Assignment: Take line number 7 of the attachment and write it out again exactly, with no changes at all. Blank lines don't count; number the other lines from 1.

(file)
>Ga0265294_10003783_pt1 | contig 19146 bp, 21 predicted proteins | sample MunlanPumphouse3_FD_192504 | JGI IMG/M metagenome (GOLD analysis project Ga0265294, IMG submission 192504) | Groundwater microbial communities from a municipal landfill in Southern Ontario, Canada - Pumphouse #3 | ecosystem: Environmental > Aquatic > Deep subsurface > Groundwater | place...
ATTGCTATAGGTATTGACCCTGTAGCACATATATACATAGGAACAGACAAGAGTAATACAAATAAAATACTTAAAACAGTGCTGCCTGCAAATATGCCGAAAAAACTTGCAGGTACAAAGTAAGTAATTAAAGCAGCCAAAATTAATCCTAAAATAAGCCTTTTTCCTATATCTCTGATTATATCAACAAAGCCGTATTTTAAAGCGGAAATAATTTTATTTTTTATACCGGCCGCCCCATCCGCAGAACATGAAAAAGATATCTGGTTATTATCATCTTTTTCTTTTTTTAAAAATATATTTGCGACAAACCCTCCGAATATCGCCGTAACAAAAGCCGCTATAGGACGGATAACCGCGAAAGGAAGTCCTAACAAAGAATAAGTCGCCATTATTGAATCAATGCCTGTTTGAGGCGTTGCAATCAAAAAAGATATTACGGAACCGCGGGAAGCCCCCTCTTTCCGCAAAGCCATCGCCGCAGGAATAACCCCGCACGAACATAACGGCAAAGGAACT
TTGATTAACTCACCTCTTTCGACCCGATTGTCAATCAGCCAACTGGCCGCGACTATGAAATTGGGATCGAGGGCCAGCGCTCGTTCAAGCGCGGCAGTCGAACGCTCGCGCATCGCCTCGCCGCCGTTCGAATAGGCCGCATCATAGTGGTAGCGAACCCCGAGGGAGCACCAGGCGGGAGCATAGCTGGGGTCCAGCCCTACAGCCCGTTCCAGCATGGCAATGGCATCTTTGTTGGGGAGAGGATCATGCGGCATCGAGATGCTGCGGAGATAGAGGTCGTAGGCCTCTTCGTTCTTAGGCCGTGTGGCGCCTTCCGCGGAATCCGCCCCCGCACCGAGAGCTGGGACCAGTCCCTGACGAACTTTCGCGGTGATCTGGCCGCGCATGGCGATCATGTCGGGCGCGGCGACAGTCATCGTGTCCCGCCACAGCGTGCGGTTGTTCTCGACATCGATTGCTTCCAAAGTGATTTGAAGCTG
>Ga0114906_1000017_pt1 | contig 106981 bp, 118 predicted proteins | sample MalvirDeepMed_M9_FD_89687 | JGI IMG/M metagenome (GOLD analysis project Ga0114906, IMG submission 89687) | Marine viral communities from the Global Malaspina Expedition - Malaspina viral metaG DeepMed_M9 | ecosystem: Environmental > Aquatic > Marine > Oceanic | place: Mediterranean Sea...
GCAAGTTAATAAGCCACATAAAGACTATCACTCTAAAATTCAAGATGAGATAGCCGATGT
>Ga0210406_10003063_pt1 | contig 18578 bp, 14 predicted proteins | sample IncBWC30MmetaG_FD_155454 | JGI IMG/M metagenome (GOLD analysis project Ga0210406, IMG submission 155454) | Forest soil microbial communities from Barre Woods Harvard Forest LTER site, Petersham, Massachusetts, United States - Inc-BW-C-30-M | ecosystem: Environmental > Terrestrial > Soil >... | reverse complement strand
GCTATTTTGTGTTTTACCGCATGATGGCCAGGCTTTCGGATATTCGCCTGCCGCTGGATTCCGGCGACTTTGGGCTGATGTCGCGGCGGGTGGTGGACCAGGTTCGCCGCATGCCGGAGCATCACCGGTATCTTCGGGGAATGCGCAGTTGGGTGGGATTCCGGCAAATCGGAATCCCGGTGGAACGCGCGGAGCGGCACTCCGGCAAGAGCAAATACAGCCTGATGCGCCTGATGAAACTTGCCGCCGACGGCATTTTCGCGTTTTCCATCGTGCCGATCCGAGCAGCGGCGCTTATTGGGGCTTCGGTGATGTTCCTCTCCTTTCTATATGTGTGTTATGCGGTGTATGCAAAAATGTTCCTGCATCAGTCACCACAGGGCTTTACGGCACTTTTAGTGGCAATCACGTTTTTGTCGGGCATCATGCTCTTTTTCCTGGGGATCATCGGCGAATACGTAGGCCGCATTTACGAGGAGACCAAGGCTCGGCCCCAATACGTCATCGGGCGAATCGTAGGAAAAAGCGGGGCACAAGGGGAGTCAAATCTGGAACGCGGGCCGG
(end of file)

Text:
GCTATTTTGTGTTTTACCGCATGATGGCCAGGCTTTCGGATATTCGCCTGCCGCTGGATTCCGGCGACTTTGGGCTGATGTCGCGGCGGGTGGTGGACCAGGTTCGCCGCATGCCGGAGCATCACCGGTATCTTCGGGGAATGCGCAGTTGGGTGGGATTCCGGCAAATCGGAATCCCGGTGGAACGCGCGGAGCGGCACTCCGGCAAGAGCAAATACAGCCTGATGCGCCTGATGAAACTTGCCGCCGACGGCATTTTCGCGTTTTCCATCGTGCCGATCCGAGCAGCGGCGCTTATTGGGGCTTCGGTGATGTTCCTCTCCTTTCTATATGTGTGTTATGCGGTGTATGCAAAAATGTTCCTGCATCAGTCACCACAGGGCTTTACGGCACTTTTAGTGGCAATCACGTTTTTGTCGGGCATCATGCTCTTTTTCCTGGGGATCATCGGCGAATACGTAGGCCGCATTTACGAGGAGACCAAGGCTCGGCCCCAATACGTCATCGGGCGAATCGTAGGAAAAAGCGGGGCACAAGGGGAGTCAAATCTGGAACGCGGGCCGG